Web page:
Volume 93, #2

Spring 2020

Trusting the Poor: Cash Grants and the Caring Bureaucrat in Kenya
By Tom Neumark


phone: 202-994-3215  e-mail: ifer@gwu.edu


Volume 93, #2 • Spring 2020




Reassessing Charitable Affect: Volunteerism, Affect, and Ethical Practice in a Medical Aid Agency

Britt Halvorson, Colby College

ABSTRACT—Charitable aid is sometimes characterized as an activity saturated with emotion, in which outpourings of feeling and care draw individual volunteers to the work (Muehlebach 2012, Adams 2013, Malkki 2015, Caldwell 2017). Yet the affective practice of humanitarian care can take different cultural forms, some of which may not appear deeply affecting. Drawing upon ethnographic research with the long-term US volunteers of a faith-based medical aid organization in Minneapolis/St. Paul, this article develops a linguistically and semiotically informed approach to affect in order to deepen understanding of charitable affect as an actively made experience with cultural variability among long-term charitable volunteers, rather than a singular or stable phenomenon. It argues that affective displays are central to a multifaceted ethical practice through which charitable volunteers seek to demonstrate virtuousness in their ordinary aid activities. The article explores how, within the Minneapolis faith-based organization International Health Mission, volunteer commitment is culturally scaffolded or made socially legible through a combination of conversational exchanges, embodied labor practices, and examples of the ethically disfavored course of action. Applying linguistic and semiotic tools to the analysis of charitable aid illuminates the mechanisms through which affect economies are variously realized, contested, and practiced. Though charitable volunteers may seek to demonstrate a sense of duty or care for other people, the ways they culturally exhibit these complex ethical positions may vary substantially. Charitable work can produce the feeling of participating in a shared social contract, of rectifying the inequalities and failures of the state in some cases. This article concludes that the affect practices central to mobilizing such action may not be the same, nor importantly look the same across charitable endeavors. [Keywords: Affect, volunteerism, ethical practice, charitable aid, semiosis]


What Can Words Do? Debating a “Good” Death in French Palliative Care

Kimberly A. Arkin, Boston University

ABSTRACT—This article explores the ambivalent ways that care providers in a southern French hospital (the Center) thought about patient subjectivities and the power and role of language as they argued about how to orchestrate a “good” death in palliative care. By analyzing the case of Monsieur Rami, a 67-year-old Moroccan-born immigrant who died of metastatic cancer in the summer of 2017, I argue against the presumption that individual autonomy, rational choice, and linguistic transparency are hegemonic in Western Europe, particularly in biomedical domains. Instead, I use the disagreements and frustrations that surrounded Monsieur Rami’s last weeks to trace out the variety of conflicting ways that care providers talked about his family entanglements, the role of cognitive knowledge and “choice” in end-of-life care, and the power of language itself. Care providers in the Center certainly sometimes characterized Monsieur Rami as a (potentially) autonomous, choosing individual who required transparent communication about his prognosis and diagnosis. But such characterizations served as ideological weapons in battles care providers were fighting amongst themselves over their own contradictory ethical commitments. And in palliative care, those competing ethical commitments were often grounded in assumptions about intersubjectivity and irrationality, as well as the performative power of words. [Keywords: France, palliative care, medical ethics, neoliberalism, language ideologies]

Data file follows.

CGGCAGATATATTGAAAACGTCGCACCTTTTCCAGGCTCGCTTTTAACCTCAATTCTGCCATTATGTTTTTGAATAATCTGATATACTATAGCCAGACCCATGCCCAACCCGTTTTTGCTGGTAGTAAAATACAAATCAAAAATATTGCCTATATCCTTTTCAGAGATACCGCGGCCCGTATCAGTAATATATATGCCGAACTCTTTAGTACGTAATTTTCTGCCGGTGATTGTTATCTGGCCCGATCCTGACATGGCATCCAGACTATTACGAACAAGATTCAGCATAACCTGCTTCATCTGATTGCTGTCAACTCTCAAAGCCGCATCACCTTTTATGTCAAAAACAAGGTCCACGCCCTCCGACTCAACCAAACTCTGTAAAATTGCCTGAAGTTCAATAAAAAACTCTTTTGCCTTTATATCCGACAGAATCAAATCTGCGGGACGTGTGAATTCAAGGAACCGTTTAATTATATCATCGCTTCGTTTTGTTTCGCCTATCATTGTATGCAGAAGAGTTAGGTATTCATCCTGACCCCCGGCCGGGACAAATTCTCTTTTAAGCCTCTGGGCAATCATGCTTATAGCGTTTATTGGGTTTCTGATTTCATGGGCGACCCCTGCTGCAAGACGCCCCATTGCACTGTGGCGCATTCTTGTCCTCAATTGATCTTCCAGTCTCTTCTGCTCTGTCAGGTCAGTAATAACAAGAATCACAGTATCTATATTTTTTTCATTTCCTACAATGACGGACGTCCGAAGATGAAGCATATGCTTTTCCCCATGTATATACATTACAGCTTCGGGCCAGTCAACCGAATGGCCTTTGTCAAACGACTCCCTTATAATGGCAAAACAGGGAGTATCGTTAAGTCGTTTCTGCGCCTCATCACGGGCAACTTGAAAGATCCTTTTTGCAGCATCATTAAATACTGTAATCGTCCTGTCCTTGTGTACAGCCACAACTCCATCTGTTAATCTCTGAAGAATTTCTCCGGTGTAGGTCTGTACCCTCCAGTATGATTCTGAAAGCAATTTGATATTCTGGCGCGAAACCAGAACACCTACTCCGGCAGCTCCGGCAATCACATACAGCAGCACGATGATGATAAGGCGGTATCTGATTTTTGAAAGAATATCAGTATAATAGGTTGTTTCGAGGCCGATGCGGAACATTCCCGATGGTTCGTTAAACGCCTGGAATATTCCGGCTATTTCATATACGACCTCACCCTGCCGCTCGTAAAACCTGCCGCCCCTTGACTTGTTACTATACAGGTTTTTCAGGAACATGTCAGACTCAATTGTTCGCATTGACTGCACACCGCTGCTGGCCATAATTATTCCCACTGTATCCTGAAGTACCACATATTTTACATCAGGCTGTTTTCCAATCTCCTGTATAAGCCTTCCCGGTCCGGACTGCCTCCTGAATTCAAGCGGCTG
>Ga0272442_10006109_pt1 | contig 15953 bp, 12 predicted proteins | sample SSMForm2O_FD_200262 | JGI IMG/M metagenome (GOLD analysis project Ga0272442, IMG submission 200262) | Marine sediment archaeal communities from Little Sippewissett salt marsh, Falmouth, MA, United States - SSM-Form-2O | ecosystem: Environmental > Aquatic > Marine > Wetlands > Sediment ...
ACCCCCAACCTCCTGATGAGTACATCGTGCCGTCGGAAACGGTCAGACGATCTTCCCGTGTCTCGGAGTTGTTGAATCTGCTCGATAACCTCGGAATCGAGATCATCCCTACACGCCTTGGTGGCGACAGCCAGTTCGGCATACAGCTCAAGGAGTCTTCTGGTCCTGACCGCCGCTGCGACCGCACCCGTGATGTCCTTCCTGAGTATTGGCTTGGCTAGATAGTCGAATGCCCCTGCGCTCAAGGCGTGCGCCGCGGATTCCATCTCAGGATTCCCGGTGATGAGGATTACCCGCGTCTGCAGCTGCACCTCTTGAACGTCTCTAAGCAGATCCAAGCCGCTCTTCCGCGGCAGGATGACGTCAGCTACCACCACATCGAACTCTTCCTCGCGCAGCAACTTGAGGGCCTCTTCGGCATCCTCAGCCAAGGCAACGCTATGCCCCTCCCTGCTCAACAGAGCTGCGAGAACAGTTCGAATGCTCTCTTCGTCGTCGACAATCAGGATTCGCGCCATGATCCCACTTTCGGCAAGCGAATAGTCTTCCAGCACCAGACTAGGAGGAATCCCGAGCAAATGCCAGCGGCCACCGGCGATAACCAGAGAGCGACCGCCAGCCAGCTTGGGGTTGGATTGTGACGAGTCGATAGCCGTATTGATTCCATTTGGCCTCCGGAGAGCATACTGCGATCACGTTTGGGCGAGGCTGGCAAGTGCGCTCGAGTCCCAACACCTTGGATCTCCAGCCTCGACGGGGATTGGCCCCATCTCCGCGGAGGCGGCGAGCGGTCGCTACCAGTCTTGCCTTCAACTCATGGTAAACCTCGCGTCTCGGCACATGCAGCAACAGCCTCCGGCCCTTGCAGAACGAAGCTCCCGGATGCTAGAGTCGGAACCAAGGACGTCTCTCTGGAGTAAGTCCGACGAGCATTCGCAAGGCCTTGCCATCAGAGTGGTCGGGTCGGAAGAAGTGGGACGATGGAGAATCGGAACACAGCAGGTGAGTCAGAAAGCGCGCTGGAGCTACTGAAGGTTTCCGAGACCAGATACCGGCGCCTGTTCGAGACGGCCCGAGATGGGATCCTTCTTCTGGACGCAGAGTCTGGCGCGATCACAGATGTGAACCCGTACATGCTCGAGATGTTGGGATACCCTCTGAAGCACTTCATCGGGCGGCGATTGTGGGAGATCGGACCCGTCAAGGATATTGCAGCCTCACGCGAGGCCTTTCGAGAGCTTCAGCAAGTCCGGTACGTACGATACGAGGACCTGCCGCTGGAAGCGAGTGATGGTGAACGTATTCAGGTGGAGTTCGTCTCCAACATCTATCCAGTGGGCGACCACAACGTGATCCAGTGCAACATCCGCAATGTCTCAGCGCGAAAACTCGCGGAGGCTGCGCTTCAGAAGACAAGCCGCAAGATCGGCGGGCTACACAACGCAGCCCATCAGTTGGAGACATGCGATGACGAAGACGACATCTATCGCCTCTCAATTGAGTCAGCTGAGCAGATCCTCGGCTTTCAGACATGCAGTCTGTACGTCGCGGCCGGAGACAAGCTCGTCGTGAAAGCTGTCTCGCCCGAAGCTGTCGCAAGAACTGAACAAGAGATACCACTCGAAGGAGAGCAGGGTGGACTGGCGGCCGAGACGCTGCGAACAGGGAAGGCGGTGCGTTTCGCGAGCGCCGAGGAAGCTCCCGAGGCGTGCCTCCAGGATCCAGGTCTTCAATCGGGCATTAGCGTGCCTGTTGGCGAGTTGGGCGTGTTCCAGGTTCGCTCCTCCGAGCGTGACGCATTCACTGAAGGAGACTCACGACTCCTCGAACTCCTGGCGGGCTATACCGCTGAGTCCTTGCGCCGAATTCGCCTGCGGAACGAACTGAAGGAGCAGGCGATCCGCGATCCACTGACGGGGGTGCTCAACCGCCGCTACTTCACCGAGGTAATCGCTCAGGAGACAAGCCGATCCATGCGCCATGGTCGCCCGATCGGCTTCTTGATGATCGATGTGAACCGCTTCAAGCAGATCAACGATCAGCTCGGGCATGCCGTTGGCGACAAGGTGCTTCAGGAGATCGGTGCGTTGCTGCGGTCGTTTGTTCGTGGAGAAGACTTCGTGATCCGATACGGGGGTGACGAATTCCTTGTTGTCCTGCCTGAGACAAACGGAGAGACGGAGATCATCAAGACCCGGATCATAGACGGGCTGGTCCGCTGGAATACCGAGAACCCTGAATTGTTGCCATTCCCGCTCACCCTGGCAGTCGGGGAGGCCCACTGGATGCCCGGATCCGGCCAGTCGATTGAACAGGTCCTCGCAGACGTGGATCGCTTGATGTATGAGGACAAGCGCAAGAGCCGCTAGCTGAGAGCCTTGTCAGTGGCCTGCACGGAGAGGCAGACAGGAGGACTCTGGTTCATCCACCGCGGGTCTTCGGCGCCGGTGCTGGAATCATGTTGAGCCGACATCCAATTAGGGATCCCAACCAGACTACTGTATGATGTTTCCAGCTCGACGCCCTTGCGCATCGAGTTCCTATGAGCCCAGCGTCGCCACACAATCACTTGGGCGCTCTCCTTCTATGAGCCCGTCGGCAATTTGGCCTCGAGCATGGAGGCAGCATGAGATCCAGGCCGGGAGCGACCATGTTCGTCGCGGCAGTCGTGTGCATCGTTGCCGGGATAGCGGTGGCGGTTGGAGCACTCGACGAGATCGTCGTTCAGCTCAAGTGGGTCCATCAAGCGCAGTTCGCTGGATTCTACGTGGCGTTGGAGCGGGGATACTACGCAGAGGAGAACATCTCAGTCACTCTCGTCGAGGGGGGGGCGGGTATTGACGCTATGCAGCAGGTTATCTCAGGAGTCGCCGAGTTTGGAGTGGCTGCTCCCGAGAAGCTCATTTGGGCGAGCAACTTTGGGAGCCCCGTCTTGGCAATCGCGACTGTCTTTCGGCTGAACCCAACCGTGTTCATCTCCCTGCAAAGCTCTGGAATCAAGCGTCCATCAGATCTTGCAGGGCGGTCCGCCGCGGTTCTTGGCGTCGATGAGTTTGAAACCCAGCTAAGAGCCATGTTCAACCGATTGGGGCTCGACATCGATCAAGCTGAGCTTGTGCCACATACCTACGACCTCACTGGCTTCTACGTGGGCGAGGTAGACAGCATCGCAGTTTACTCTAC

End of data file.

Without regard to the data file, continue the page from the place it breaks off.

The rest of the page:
Meeting Your Neighbor For Another First Time: The Work of Second-order Reflexivity in Communication During the COVID-19 Emergency in Italy

Luigi Russi, Schumacher Society, UK

ABSTRACT—This piece acknowledges the role that a capacity for second-order reflexivity plays in communication—specifically after the latter has been disturbed by the need to adopt hygienic measures in social contact to face the COVID-19 medical emergency. After the Italian government issued recommendations for halting contagion, gestures (hugging, kissing, leaning in) that would customarily enter the fold of communication no longer remained available, generating interruptions. Interruptions challenge the continuation of the social milieus in which we participate most intensely—friendships, family relations, civil society—and engender a risk of loss of agency. Autoethnographic vignettes of micro-interactions in which participants negotiate interruptions due to the hygienic measures point to a crucial role played by the capacity for second-order reflexivity. This capacity sustains the work of orienting oneself and others to the difficulties that interrupt joint action, and of re-inviting cooperation in the co-construction of a shared world. In so doing, reflexivity constitutes an important frontier of capacity building, for increasing the resilience of our social worlds in the face of disruptive events. [Keywords: Reflexivity, social construction, agency, capacity building, COVID-19]